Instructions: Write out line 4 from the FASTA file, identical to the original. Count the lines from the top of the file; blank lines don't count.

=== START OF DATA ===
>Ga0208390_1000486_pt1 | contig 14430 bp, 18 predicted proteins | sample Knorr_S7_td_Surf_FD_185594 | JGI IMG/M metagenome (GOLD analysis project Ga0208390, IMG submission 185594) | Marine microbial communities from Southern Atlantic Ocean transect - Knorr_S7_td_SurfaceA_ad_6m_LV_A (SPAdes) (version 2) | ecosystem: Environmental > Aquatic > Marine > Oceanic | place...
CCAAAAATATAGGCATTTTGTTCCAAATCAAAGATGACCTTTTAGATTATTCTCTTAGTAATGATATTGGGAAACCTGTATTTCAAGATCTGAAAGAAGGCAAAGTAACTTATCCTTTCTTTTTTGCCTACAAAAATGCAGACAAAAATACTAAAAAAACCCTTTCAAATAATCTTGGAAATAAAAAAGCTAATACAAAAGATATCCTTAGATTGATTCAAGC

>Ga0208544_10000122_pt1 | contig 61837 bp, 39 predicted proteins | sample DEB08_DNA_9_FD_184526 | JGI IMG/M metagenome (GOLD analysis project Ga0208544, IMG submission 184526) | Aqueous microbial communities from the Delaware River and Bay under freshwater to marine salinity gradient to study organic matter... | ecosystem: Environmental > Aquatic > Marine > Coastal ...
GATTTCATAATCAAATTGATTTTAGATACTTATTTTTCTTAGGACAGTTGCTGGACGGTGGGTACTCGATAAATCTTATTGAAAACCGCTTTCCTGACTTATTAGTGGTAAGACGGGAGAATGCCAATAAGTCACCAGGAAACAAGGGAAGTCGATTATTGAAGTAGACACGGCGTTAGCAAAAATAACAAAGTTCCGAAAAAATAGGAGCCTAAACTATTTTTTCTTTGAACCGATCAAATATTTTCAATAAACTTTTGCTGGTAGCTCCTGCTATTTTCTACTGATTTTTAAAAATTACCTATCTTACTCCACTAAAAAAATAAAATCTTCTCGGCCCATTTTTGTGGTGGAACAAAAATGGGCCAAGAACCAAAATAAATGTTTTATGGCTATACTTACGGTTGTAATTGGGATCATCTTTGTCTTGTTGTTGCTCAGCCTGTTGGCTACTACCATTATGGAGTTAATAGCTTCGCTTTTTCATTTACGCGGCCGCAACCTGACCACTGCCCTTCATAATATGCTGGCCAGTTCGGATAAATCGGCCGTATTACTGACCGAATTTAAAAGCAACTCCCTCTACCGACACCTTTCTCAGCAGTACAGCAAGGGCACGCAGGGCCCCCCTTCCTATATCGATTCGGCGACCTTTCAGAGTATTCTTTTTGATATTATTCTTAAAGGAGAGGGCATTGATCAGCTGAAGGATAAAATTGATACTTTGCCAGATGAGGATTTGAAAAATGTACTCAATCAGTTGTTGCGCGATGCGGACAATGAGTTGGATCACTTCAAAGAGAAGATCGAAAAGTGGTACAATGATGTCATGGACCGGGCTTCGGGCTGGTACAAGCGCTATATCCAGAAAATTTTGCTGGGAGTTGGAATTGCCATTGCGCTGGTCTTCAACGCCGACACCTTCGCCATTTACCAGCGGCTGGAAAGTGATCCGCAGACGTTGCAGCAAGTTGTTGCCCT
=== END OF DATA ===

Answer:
GATTTCATAATCAAATTGATTTTAGATACTTATTTTTCTTAGGACAGTTGCTGGACGGTGGGTACTCGATAAATCTTATTGAAAACCGCTTTCCTGACTTATTAGTGGTAAGACGGGAGAATGCCAATAAGTCACCAGGAAACAAGGGAAGTCGATTATTGAAGTAGACACGGCGTTAGCAAAAATAACAAAGTTCCGAAAAAATAGGAGCCTAAACTATTTTTTCTTTGAACCGATCAAATATTTTCAATAAACTTTTGCTGGTAGCTCCTGCTATTTTCTACTGATTTTTAAAAATTACCTATCTTACTCCACTAAAAAAATAAAATCTTCTCGGCCCATTTTTGTGGTGGAACAAAAATGGGCCAAGAACCAAAATAAATGTTTTATGGCTATACTTACGGTTGTAATTGGGATCATCTTTGTCTTGTTGTTGCTCAGCCTGTTGGCTACTACCATTATGGAGTTAATAGCTTCGCTTTTTCATTTACGCGGCCGCAACCTGACCACTGCCCTTCATAATATGCTGGCCAGTTCGGATAAATCGGCCGTATTACTGACCGAATTTAAAAGCAACTCCCTCTACCGACACCTTTCTCAGCAGTACAGCAAGGGCACGCAGGGCCCCCCTTCCTATATCGATTCGGCGACCTTTCAGAGTATTCTTTTTGATATTATTCTTAAAGGAGAGGGCATTGATCAGCTGAAGGATAAAATTGATACTTTGCCAGATGAGGATTTGAAAAATGTACTCAATCAGTTGTTGCGCGATGCGGACAATGAGTTGGATCACTTCAAAGAGAAGATCGAAAAGTGGTACAATGATGTCATGGACCGGGCTTCGGGCTGGTACAAGCGCTATATCCAGAAAATTTTGCTGGGAGTTGGAATTGCCATTGCGCTGGTCTTCAACGCCGACACCTTCGCCATTTACCAGCGGCTGGAAAGTGATCCGCAGACGTTGCAGCAAGTTGTTGCCCT